The Great Plains Conference’s Volunteers in Mission team started their 2023 season off on a roll.
“We got an unbelievable amount of stuff done,” co-chair Linda Buchmueller said of the work done at Camp Horizon from April 16-21. “We started off with one list and by Monday evening the team leader was asking Joel (Wilke, camp director) for a second list. By the time we got to the end of the week we were on list No. 4.”
VIMs, she said, are just as gratified by completing a lot of small projects as they are a handful of larger jobs.
“Sometimes it’s nice to have a major project, but others it’s nice to have some little things that need to be done,” she said.
Buchmueller and her husband, Chuck, both of whom began volunteering in 2009, are now the co-leaders of the Great Plains VIMs, succeeding longtime director Marlin Brown, who volunteered for 27 years.
One of the largest volunteer groups of the year – this year, 18 – showed up for Camp Horizon, the Pratt couple said, since it’s the closest to Wichita, where many of them live.
Camp Horizon was the first of six projects for the year for the VIMs. The rest of the summer includes Ember Hope/Youthville, Camp Chippewa, Buckhorn Camp in Colorado, Camp Norwesca, Camp Lakeside and the Alpha Christian Children’s Home in Perry, Kansas. Other volunteer opportunities are available here.
While most of the volunteers were there the entire six days, one was present for only one – which is fine by Buchmueller.
“That’s about seven hours more work than we would have had if she had not been able to come,” she said.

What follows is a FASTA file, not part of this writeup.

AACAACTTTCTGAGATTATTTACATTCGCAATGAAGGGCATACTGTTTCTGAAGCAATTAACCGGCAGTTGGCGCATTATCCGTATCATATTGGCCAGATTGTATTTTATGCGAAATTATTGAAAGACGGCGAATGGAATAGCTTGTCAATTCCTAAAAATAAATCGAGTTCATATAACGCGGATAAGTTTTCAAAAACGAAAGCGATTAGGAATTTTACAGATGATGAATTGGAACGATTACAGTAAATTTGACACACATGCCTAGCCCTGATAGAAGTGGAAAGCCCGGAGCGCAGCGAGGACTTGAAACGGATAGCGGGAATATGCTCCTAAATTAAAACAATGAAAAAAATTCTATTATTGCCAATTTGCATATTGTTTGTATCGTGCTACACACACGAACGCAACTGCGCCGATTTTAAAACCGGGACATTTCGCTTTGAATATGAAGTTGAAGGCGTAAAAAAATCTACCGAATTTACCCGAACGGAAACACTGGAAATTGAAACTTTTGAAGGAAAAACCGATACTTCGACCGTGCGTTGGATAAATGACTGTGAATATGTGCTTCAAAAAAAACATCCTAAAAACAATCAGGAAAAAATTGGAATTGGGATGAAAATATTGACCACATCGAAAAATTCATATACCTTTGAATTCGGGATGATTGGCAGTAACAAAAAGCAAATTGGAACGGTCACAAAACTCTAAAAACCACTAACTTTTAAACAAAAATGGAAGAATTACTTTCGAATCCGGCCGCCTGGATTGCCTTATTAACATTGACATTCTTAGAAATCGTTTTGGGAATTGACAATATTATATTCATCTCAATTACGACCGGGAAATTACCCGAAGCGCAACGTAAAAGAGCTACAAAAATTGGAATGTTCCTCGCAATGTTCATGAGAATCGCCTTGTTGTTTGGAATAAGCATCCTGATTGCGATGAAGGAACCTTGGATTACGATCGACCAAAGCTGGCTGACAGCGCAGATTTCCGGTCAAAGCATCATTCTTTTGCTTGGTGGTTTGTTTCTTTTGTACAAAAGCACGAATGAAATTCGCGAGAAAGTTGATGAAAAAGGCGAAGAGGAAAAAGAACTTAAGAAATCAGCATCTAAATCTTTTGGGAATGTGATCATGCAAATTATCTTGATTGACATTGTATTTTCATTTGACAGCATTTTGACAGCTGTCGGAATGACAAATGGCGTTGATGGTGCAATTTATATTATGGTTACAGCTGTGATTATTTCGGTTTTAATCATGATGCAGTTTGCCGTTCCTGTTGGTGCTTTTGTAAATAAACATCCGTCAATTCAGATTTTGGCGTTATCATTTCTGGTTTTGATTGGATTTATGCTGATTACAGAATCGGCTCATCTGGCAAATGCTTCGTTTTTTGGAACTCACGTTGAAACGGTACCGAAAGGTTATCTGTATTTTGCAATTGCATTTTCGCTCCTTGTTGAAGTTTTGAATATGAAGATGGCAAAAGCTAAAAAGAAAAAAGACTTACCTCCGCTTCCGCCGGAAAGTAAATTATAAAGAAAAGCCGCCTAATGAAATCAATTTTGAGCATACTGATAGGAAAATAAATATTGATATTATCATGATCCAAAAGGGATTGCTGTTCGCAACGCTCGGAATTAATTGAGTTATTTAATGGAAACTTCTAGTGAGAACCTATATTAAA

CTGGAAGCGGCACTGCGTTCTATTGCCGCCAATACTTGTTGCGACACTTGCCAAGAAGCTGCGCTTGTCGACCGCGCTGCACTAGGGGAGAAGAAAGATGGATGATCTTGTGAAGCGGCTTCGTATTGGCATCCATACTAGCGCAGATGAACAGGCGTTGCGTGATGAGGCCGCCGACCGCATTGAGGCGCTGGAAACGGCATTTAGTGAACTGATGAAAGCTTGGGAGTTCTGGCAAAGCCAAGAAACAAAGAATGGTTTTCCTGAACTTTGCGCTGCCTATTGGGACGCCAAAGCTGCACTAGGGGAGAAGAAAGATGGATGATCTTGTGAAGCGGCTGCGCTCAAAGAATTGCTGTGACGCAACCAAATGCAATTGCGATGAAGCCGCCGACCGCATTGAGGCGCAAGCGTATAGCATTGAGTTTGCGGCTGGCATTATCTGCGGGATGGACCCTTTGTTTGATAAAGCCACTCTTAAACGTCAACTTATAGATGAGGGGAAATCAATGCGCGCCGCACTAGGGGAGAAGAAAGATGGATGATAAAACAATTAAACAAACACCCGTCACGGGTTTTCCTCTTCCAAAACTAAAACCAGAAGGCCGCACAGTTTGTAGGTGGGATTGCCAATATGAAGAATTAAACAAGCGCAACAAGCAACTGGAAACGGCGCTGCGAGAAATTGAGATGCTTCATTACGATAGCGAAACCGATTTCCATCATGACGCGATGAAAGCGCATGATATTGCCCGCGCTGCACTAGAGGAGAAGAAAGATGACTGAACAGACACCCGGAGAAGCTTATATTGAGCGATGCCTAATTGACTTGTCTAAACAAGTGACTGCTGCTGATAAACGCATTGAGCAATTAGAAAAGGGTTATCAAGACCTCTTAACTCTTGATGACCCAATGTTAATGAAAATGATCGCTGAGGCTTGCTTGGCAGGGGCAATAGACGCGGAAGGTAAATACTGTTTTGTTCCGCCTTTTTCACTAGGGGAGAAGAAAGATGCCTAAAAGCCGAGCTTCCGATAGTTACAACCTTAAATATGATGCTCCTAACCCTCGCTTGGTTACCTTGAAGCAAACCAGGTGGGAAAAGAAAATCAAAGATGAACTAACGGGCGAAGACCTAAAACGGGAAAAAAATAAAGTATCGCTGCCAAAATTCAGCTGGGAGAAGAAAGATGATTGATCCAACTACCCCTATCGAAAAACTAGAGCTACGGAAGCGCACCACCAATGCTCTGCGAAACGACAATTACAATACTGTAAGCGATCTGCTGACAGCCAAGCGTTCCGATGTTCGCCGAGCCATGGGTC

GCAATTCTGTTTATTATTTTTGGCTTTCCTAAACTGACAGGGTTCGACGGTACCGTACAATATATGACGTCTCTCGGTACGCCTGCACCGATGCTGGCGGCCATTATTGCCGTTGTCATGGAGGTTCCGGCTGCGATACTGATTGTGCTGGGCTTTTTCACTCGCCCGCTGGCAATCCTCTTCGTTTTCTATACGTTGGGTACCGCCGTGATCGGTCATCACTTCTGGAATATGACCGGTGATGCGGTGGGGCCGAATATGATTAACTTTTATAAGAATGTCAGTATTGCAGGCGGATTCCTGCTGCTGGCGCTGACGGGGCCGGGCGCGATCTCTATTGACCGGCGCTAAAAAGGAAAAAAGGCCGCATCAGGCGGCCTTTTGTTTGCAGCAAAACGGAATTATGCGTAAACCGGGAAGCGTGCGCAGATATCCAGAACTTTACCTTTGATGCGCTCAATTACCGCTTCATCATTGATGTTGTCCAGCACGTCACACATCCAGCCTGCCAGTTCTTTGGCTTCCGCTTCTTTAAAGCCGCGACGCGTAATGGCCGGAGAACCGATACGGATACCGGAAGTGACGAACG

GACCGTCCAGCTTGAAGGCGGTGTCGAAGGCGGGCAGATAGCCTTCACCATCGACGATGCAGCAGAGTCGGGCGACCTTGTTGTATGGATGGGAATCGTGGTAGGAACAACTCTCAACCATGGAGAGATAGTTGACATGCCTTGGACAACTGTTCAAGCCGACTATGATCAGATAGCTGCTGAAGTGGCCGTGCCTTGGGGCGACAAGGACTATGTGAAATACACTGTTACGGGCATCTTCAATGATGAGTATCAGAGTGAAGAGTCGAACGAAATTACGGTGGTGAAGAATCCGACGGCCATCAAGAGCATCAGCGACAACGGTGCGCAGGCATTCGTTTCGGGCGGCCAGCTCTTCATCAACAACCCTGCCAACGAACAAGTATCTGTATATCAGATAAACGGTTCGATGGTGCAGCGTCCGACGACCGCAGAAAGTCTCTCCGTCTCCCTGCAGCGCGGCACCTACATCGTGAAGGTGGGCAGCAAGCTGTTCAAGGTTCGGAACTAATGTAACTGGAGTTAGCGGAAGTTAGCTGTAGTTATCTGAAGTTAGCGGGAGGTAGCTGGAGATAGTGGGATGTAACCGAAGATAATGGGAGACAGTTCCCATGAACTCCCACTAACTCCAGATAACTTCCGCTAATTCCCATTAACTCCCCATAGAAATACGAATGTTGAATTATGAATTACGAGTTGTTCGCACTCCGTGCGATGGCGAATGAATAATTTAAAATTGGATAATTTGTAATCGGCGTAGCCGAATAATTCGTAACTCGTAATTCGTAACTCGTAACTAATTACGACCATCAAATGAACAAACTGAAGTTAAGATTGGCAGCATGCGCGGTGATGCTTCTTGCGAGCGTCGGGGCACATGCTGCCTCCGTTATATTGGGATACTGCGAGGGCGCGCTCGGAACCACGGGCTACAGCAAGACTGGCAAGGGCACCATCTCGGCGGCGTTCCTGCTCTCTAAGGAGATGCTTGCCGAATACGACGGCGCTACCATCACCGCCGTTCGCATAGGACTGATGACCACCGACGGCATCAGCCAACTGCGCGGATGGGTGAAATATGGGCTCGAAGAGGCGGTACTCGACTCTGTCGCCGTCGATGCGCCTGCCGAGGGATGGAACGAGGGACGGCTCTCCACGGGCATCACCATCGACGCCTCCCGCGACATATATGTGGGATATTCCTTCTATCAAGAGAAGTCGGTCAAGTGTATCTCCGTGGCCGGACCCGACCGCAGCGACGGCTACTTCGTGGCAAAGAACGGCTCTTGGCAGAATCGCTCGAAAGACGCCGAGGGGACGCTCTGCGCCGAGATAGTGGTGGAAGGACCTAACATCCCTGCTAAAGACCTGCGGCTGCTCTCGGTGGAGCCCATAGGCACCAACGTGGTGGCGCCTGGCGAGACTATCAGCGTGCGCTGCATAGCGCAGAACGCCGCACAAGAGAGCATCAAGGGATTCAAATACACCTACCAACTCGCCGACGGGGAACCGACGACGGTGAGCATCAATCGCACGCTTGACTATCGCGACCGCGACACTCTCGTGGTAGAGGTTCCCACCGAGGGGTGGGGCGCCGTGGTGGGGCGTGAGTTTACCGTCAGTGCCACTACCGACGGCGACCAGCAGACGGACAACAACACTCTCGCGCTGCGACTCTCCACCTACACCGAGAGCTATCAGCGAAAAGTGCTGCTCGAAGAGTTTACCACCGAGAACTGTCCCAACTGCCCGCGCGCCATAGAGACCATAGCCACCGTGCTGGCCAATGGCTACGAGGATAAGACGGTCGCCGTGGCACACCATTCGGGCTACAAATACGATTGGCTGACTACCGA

There are jobs available for all skill levels, Chuck Buchmueller said.
“A lot of the jobs we do are two- and three-people type jobs, and (the locations) only have one maintenance person,” he said. “They can do it, but it’ll take four or five days where we can get it done in just a day or two.”
The schedule is generally Tuesday morning through noon Saturday, and Linda Buchmueller said a variation in that schedule might begin next year to give a full day’s work on Saturday.
“We would welcome anyone who wants to contact us and voice their opinion whether they want to do one of these,” she said. “Maybe we could work a little harder in trying to get a split week.”
The group, almost entirely retirees, wants to open itself up to all ages.
“Most of our youngest ones are already in our 70s, and this is maybe a 15-year opportunity to draw from,” Linda Buchmueller said. “By the time most get to around 80 – we do have a couple that are in their mid-80s that are involved – but things start to slow down. We’re just not getting the younger set, the newer retirees.”
All ages are welcome, Chuck Buchmueller added.
“If we get weekend-type things set up, as long as they’re good, reliable workers, we don’t care what their age is when they show up on the site,” he said. “We realize that a lot of people who want to come out still have a job.”
While getting volunteers for any organization is difficult these days, she said, some people might shy away because they don’t think they could handle the work or the hours.
“A lot of times people are concerned that they might not be able to do it,” she said. “I would like to stress that you work at your pace that you’re comfortable at, and you take a break. We’re not clock punchers. We just do what we can do. There’s some who work the morning and take the afternoon off if they need to.”
Each site varies in what kind of accommodations are available for volunteers, and each has hookups for recreational vehicles, Linda Buchmueller said.
For each work site, a $150 per-person registration fee is required, which all goes to the camp or agency, sometimes to purchase the necessary supplies.
“Many of the ministries we work at are on a very tight budget and they need the work project done but may not have the finances for some of the materials,” Linda Buchmueller said.
Those interested in Volunteers in Mission can contact the Buchmuellers at firstname.lastname@example.org or 620-770-0411.
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